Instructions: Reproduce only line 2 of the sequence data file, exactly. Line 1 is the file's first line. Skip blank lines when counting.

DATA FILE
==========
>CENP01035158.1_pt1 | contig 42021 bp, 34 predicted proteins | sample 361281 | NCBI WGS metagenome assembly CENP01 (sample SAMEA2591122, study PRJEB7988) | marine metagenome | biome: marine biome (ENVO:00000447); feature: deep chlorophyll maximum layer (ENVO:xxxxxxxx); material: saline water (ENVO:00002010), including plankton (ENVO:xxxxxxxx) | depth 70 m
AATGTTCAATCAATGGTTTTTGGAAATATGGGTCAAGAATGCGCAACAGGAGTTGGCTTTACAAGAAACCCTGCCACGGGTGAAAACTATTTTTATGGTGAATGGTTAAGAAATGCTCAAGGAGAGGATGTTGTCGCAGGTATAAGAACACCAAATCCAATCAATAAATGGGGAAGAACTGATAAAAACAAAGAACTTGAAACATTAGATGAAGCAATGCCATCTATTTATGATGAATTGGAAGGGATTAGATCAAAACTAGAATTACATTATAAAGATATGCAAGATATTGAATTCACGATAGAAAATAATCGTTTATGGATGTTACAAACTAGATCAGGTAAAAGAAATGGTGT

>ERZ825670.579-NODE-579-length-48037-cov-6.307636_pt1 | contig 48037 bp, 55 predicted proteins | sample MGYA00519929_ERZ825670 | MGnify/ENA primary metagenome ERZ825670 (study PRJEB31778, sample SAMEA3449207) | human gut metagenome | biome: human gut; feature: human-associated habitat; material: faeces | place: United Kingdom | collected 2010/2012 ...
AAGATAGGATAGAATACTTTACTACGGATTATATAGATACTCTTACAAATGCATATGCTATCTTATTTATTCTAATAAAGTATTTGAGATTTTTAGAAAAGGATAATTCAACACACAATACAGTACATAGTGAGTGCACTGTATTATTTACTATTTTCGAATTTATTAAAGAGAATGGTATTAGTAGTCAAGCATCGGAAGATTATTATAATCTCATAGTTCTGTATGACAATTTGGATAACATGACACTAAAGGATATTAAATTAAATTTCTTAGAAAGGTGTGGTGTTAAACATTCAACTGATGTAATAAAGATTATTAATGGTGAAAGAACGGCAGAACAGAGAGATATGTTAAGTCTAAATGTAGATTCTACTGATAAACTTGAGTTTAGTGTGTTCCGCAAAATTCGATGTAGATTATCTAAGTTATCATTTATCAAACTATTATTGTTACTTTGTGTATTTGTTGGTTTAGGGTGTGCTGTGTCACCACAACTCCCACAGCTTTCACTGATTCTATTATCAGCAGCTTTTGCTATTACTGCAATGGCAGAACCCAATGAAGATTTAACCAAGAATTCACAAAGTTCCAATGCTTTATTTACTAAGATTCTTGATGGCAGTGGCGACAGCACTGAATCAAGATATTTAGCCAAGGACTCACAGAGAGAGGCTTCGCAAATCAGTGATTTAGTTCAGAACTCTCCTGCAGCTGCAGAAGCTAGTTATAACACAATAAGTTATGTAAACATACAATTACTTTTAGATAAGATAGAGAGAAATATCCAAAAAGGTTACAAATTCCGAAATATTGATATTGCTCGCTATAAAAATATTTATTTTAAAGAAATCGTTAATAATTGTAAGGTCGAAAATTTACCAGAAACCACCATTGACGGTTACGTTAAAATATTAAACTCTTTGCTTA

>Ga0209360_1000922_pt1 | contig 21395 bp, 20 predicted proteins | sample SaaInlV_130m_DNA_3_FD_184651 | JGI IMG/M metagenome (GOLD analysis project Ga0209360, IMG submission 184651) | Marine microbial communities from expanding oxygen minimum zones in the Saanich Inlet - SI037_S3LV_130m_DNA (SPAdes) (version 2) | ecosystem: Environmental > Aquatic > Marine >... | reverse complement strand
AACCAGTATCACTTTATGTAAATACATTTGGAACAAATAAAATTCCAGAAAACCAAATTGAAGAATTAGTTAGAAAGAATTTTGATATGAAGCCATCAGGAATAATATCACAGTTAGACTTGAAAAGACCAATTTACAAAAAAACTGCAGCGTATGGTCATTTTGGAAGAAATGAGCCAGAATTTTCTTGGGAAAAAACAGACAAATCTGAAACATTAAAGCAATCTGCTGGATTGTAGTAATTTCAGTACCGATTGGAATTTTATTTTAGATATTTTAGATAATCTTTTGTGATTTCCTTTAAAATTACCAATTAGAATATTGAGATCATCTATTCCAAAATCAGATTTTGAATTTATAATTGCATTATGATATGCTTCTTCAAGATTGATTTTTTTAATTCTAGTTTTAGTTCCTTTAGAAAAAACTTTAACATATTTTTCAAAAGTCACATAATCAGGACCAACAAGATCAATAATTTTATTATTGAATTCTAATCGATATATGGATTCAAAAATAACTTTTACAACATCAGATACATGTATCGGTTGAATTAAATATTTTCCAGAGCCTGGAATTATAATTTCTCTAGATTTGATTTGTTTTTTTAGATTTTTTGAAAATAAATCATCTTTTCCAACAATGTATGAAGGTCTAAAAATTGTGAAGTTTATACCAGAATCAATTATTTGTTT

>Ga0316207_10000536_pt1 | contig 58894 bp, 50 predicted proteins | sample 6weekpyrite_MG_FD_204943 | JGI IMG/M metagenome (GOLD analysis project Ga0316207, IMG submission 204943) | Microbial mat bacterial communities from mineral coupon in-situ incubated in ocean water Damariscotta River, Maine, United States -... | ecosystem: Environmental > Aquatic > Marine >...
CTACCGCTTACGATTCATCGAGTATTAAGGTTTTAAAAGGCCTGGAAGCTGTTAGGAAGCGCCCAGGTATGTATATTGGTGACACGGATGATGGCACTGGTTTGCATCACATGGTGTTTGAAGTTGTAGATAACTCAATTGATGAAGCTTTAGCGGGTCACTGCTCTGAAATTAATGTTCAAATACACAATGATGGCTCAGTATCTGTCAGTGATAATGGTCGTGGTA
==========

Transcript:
AATGTTCAATCAATGGTTTTTGGAAATATGGGTCAAGAATGCGCAACAGGAGTTGGCTTTACAAGAAACCCTGCCACGGGTGAAAACTATTTTTATGGTGAATGGTTAAGAAATGCTCAAGGAGAGGATGTTGTCGCAGGTATAAGAACACCAAATCCAATCAATAAATGGGGAAGAACTGATAAAAACAAAGAACTTGAAACATTAGATGAAGCAATGCCATCTATTTATGATGAATTGGAAGGGATTAGATCAAAACTAGAATTACATTATAAAGATATGCAAGATATTGAATTCACGATAGAAAATAATCGTTTATGGATGTTACAAACTAGATCAGGTAAAAGAAATGGTGT